Issue 2, 2017. April-May



A new agreement between Georgia's Justice Ministry and Bitfury is aimed at making property registry more secure and more transparent.

Nino Bakradze

Bitfury, a leading bitcoin mining company, and the Georgian Ministry of Justice are working on a project to use blockchain technology to make property registration more transparent.

"All new property registration and land title updates have been done by using the blockchain system since February 2017, and it does not cost anything for our citizens. We are keeping the old prices for the land registration process. But data is more secure, since nobody can change information that is placed on the blockchain," Papuna Ugrekhelidze, the Head of the Agency of Public Registry under the Ministry of Justice told

The idea behind the initiative came from Bitfury, according to the Public Registry, and Georgia will be the first country to use this technology to register property.

The new procedure is the same as before, but now the records will automatically be stored on Bitfury's blockchain.

Eprem Urumashvili, who represents Bitfury Group in Georgia, noted the agreement will reflect well on the country. "Forbes International and other leading business journals evaluate the Georgian government as the most innovative in terms of using blockchain technology. This is the best advertisement and a good opportunity to attract international investors here," pointed out Urumashvili in his interview with

Ugrekhelidze says it was Bitfury Group's interest to work on this project, since the Public Registry uses modern technologies and has a well-developed system. "Initially, the first pilot phase of this partnership was successful and after that we decided to develop this idea. In February we started the second phase, which means to place real contracts on the blockchain, and so far it is going well. We do not have any technical problems, and we do not see any risk that project might fail or something wrong might happen," Ugrekhelidze told

What is blockchain technology and how does it work?

A blockchain is a type of database, comprised of unchangeable, digitally recorded data in packages called "blocks." These digitally recorded "blocks" of data are stored in a linear chain. Each block references and identifies the previous block by a hashing function and forms an unbroken chain.

Basically, a blockchain is simply a way to store information and no outside actor change or destroy it. The blockchain keeps all information in the database and if you know the hash (the mathematical formula of the transaction) you can find the information in the database and look at it.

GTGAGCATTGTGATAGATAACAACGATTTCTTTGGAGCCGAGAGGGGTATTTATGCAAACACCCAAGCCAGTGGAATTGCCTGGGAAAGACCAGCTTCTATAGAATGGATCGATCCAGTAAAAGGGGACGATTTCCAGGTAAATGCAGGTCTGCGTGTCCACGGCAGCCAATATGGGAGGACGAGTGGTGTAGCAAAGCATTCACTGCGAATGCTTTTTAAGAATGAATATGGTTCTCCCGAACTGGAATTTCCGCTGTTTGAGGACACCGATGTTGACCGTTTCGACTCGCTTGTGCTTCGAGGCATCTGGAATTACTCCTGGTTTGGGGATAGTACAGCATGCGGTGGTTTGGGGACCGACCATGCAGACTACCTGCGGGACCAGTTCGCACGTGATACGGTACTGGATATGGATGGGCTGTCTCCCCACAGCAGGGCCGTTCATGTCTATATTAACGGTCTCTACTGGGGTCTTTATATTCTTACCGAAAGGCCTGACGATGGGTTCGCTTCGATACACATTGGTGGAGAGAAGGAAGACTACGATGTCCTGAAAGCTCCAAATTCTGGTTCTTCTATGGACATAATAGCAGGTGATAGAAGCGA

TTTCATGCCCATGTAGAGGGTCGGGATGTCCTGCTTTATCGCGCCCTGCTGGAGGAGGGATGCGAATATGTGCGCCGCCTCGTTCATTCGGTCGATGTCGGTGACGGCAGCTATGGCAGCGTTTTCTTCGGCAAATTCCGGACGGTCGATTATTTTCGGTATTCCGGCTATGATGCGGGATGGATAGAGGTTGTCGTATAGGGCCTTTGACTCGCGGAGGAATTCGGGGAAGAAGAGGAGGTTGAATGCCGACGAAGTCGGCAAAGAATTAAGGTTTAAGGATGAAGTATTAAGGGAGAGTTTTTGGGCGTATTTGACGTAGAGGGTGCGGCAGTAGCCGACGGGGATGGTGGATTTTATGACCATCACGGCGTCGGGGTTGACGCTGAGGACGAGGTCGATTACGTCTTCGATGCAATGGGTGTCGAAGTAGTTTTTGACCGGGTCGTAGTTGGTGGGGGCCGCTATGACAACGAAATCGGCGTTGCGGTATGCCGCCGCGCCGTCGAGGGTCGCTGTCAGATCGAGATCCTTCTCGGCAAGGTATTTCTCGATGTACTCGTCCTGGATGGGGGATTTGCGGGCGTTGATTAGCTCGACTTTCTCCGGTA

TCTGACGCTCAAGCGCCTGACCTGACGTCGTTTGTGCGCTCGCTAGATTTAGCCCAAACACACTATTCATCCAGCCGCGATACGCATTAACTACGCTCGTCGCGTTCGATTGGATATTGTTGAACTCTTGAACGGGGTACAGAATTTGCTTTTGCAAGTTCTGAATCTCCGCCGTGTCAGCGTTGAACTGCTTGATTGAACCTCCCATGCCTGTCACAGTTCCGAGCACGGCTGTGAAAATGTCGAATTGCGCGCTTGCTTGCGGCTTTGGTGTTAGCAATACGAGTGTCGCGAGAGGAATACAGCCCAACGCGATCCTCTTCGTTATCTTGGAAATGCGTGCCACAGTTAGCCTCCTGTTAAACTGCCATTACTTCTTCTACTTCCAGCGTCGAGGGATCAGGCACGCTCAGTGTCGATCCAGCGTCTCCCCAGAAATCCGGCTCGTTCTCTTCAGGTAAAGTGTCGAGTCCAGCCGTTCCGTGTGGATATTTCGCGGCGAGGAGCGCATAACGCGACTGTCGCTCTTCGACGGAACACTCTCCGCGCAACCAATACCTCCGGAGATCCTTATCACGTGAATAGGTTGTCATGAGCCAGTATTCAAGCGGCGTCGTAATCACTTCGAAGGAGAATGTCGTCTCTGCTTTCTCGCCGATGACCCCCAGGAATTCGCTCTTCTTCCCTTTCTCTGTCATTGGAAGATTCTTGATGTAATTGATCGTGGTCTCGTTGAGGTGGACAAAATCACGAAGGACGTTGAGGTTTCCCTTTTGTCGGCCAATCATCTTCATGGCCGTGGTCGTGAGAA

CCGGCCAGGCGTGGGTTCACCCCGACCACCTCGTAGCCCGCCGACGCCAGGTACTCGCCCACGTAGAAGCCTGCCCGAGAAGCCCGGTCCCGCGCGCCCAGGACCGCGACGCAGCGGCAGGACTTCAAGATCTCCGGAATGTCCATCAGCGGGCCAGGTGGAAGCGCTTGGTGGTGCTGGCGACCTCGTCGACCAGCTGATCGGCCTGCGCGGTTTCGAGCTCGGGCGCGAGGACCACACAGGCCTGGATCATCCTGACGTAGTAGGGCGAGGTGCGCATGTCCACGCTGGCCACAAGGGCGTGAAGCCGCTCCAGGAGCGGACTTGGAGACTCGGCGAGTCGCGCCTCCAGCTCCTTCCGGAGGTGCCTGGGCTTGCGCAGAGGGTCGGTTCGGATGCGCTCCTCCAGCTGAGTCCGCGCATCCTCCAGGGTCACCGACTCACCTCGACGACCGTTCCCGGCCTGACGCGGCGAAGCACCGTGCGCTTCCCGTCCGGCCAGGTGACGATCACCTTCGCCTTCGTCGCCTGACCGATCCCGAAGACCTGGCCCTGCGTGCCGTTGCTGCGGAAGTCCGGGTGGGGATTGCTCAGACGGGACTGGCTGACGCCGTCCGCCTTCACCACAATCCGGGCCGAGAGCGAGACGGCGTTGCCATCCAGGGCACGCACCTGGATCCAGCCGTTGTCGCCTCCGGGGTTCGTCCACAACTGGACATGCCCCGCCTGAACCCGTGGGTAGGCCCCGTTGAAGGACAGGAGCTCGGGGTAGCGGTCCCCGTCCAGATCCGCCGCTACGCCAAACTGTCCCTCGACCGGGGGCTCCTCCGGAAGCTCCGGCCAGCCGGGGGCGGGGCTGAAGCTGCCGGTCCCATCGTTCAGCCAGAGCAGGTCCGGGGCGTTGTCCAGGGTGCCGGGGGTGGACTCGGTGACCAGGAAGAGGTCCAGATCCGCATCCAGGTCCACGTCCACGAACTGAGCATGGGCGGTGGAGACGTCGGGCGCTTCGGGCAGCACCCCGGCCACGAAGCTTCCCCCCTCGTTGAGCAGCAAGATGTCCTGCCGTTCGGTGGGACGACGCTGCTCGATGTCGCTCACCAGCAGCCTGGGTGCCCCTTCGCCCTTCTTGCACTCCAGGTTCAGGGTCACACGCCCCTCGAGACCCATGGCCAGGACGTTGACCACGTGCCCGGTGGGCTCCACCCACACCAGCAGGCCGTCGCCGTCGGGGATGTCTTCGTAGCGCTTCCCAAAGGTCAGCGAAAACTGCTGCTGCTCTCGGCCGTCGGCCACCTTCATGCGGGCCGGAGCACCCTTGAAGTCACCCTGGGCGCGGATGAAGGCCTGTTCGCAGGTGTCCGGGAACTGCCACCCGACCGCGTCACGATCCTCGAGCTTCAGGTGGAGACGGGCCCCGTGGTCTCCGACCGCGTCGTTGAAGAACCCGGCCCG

The block validation system ensures that nobody can destroy, steal or change records. Old transactions are stored forever and new transactions are added to the ledger permanently. Anyone on the network can check the database and see the same transaction history as everyone else.

Blockchain technology originally was invented for Bitcoin transactions. Bitcoin is a cryptocurrency created by Satoshi Nakamoto (the name is a pseudonym) in 2007.

No one controls Bitcoins. They aren't printed, like dollars or euros - they're produced by people, and increasingly businesses, running computers all around the world, using software that solves mathematical problems.

How Does Bitcoin Work?

The Bitcoin system is designed as an alternative to the world banking system. For example, if a person in Greece wants to transfer money to Georgia using the Bitcoin system, which is cheaper and faster because there is no bank commission fee, a Bitcoin processing facility records the transaction using blockchain. With the help of special software, anyone can mine Bitcoin, but this process might become real business for mining companies who run Bitcoin processing facilities.

Mining is the process of obtaining Bitcoins: if you have a server and have a Bitcoin wallet (an account in the system), you can program your computer and it will check and confirm transactions made in Bitcoins. Every transaction generates mathematical algorithms, so-called "problems" and servers solve these problems.

Very strong servers can solve these problems quickly and the owner periodically gets a new Bitcoin on his/her wallet account.

Bitfury has thousands of such servers in Georgia.

Because their servers are strong, they can solve such algorithms faster than servers held by individuals.

Background on Bitfury

BitFury runs two such facilities in Georgia, one in Gori and another in Tbilisi. The Georgian Co-Investment Fund (GCF) issued a $10 million convertible note in 2014 to help finance the first center in Gori. The GCF was founded by former Prime Minister Bidzina Ivanishvili in 2013 soon after he resigned from office. Bitfury was able to buy a prime 18-hectare land plot in the Gldani region of Tbilisi in 2015 from the Ministry of Economy for the token price of 1 lari (now about $0.40). The market value of the land at that time was over $819,000. In October 2015, the Georgian government gave Free Industrial Zone (FIZ) status to that land, and the company quickly built a larger center.

Today, with the three facilities operating in Gori, Tbilisi and Iceland, BitFury is, by all measurements, already one of the largest Bitcoin processing companies in the world. Its daily revenue sometimes exceeds $120,000. Based on stated capacity, the FIZ operation in Tbilisi should produce about 50 percent of that daily revenue. (The Gori operation and a third Bitfury operation in Iceland should produce the other 50 percent).

The agreement between the company and Ministry of Justice marks BitFury's first project outside of the hardware and mining that have made the company's reputation since its founding in 2010.